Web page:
Indeed, if one measures it on a Middle Eastern scale, next to the Islamic State, the regime of Bashar al-Assad in Syria and even the Egyptian administration of Gen. Abdel Fattah al-Sisi, Israel’s democracy is a dazzling beacon. But, when Israel demands that Europeans judge it by Western standards, it must take into account that their values do not include prolonged occupation, the end of which is nowhere in sight. Europe never accepted the claim that Netanyahu made on Nov. 7 to European Union High Commissioner for Foreign Affairs and Security Federica Mogherini that settlements are not an obstacle to peace.
The correct question is not which country is the most wonderful in the Middle East, as Netanyahu asked, but which country that presumes to be a standard bearer of democracy and human rights would take the liberty, in 2014, of confiscating lands from foreigners to settle its citizens on them. What Western state withholds basic rights from millions of people living under its rule? What would the European Union do with a member state that conducts itself toward its Jewish minority the way Israel does toward its Arab minority?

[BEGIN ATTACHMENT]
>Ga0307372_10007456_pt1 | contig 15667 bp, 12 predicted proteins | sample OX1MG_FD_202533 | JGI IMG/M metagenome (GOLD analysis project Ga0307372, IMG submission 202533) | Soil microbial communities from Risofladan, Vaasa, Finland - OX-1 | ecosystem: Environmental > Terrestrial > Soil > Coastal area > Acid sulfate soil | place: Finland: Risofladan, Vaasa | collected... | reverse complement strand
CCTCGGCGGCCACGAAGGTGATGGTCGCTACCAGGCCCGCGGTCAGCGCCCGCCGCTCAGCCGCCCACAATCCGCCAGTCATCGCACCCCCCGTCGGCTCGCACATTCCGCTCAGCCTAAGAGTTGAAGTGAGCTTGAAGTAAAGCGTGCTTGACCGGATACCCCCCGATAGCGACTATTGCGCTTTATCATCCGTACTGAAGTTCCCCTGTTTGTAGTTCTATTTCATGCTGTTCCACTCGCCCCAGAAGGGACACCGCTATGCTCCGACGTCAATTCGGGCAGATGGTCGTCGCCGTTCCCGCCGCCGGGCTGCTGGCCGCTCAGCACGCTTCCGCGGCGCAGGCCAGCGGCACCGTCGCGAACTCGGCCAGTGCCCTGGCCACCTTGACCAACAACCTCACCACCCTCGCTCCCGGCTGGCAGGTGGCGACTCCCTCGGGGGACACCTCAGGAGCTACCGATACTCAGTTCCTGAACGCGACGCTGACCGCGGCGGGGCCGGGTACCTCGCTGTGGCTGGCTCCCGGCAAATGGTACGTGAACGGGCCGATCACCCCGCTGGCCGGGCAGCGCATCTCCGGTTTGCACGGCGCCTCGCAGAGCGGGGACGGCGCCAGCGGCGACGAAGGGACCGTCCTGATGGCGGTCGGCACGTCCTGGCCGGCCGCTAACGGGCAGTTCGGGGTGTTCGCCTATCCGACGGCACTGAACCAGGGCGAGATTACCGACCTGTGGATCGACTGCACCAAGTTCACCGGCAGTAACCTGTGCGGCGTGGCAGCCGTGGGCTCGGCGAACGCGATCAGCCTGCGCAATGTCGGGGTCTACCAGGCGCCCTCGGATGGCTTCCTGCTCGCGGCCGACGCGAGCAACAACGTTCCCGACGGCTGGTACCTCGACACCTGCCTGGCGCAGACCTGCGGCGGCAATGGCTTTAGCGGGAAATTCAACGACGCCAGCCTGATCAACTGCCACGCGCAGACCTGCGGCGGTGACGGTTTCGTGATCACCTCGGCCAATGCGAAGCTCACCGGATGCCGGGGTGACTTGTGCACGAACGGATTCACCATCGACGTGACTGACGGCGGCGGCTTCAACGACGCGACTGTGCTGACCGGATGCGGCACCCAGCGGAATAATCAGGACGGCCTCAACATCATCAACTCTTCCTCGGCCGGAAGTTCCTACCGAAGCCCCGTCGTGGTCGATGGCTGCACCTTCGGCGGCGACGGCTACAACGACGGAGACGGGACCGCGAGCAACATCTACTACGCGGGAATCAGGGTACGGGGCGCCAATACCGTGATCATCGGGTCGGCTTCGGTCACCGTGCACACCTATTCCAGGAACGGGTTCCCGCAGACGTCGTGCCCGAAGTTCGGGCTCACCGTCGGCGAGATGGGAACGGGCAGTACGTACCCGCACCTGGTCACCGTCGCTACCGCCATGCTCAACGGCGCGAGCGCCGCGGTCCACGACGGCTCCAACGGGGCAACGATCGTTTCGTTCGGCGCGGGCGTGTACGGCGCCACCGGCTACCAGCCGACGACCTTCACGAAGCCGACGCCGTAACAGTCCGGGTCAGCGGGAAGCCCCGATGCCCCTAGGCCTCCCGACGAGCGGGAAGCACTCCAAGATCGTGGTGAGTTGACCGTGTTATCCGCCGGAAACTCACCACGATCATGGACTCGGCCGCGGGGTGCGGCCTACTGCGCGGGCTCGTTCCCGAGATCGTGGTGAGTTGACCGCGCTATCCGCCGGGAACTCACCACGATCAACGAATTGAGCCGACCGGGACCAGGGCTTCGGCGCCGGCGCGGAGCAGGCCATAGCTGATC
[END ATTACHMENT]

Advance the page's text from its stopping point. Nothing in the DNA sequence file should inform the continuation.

In Netanyahu’s defense, it must be said that he does not have a copyright on the condescending and righteous attitude toward Israel’s surroundings. In an interview with The New York Times at the First Zionist Congress in Basel in 1897, Theodor Herzl promised that establishing a Jewish state in the Land of Israel would provide Europe with a “new frontline bastion against Asian barbarism.” Max Nordau, Herzl’s close aid, claimed in his speech at the same congress that the peoples of Asia are “degenerates.” More than 20 years ago, Israeli Prime Minister Ehud Barak described Israel as “a villa in the jungle,” and subsequently upgraded the analogy to “an oasis in the middle of the desert” surrounded by a “turbulent world.”